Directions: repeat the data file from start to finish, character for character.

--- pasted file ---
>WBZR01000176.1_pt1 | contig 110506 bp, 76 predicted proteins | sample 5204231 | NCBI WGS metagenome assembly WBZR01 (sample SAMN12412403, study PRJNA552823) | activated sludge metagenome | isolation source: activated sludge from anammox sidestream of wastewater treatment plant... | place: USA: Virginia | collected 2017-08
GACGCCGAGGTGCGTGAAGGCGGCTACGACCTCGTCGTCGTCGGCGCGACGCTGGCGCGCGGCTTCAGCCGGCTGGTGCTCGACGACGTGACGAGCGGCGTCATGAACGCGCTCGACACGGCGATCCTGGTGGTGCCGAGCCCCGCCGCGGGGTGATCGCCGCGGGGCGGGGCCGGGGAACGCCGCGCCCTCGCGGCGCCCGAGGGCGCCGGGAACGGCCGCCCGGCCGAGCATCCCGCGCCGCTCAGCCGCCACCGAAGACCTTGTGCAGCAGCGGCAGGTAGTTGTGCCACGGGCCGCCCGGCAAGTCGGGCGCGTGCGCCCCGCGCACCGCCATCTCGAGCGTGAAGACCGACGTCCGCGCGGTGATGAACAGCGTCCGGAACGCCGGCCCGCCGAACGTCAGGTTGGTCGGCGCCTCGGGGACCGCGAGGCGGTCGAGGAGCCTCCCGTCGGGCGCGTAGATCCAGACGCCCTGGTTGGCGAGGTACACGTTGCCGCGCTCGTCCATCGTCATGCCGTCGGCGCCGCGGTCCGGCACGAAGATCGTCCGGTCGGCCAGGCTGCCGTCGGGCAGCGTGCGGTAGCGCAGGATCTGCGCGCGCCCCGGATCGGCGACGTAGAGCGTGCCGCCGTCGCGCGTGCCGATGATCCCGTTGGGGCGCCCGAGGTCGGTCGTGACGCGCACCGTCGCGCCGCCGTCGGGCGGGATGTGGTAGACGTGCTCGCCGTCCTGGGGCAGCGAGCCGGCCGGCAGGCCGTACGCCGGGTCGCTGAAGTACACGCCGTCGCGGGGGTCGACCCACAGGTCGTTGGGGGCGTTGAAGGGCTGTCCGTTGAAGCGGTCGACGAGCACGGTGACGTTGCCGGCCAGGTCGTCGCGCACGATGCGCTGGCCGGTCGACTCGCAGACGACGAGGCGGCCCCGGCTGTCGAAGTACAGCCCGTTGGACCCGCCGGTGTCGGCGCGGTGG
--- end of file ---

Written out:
>WBZR01000176.1_pt1 | contig 110506 bp, 76 predicted proteins | sample 5204231 | NCBI WGS metagenome assembly WBZR01 (sample SAMN12412403, study PRJNA552823) | activated sludge metagenome | isolation source: activated sludge from anammox sidestream of wastewater treatment plant... | place: USA: Virginia | collected 2017-08
GACGCCGAGGTGCGTGAAGGCGGCTACGACCTCGTCGTCGTCGGCGCGACGCTGGCGCGCGGCTTCAGCCGGCTGGTGCTCGACGACGTGACGAGCGGCGTCATGAACGCGCTCGACACGGCGATCCTGGTGGTGCCGAGCCCCGCCGCGGGGTGATCGCCGCGGGGCGGGGCCGGGGAACGCCGCGCCCTCGCGGCGCCCGAGGGCGCCGGGAACGGCCGCCCGGCCGAGCATCCCGCGCCGCTCAGCCGCCACCGAAGACCTTGTGCAGCAGCGGCAGGTAGTTGTGCCACGGGCCGCCCGGCAAGTCGGGCGCGTGCGCCCCGCGCACCGCCATCTCGAGCGTGAAGACCGACGTCCGCGCGGTGATGAACAGCGTCCGGAACGCCGGCCCGCCGAACGTCAGGTTGGTCGGCGCCTCGGGGACCGCGAGGCGGTCGAGGAGCCTCCCGTCGGGCGCGTAGATCCAGACGCCCTGGTTGGCGAGGTACACGTTGCCGCGCTCGTCCATCGTCATGCCGTCGGCGCCGCGGTCCGGCACGAAGATCGTCCGGTCGGCCAGGCTGCCGTCGGGCAGCGTGCGGTAGCGCAGGATCTGCGCGCGCCCCGGATCGGCGACGTAGAGCGTGCCGCCGTCGCGCGTGCCGATGATCCCGTTGGGGCGCCCGAGGTCGGTCGTGACGCGCACCGTCGCGCCGCCGTCGGGCGGGATGTGGTAGACGTGCTCGCCGTCCTGGGGCAGCGAGCCGGCCGGCAGGCCGTACGCCGGGTCGCTGAAGTACACGCCGTCGCGGGGGTCGACCCACAGGTCGTTGGGGGCGTTGAAGGGCTGTCCGTTGAAGCGGTCGACGAGCACGGTGACGTTGCCGGCCAGGTCGTCGCGCACGATGCGCTGGCCGGTCGACTCGCAGACGACGAGGCGGCCCCGGCTGTCGAAGTACAGCCCGTTGGACCCGCCGGTGTCGGCGCGGTGG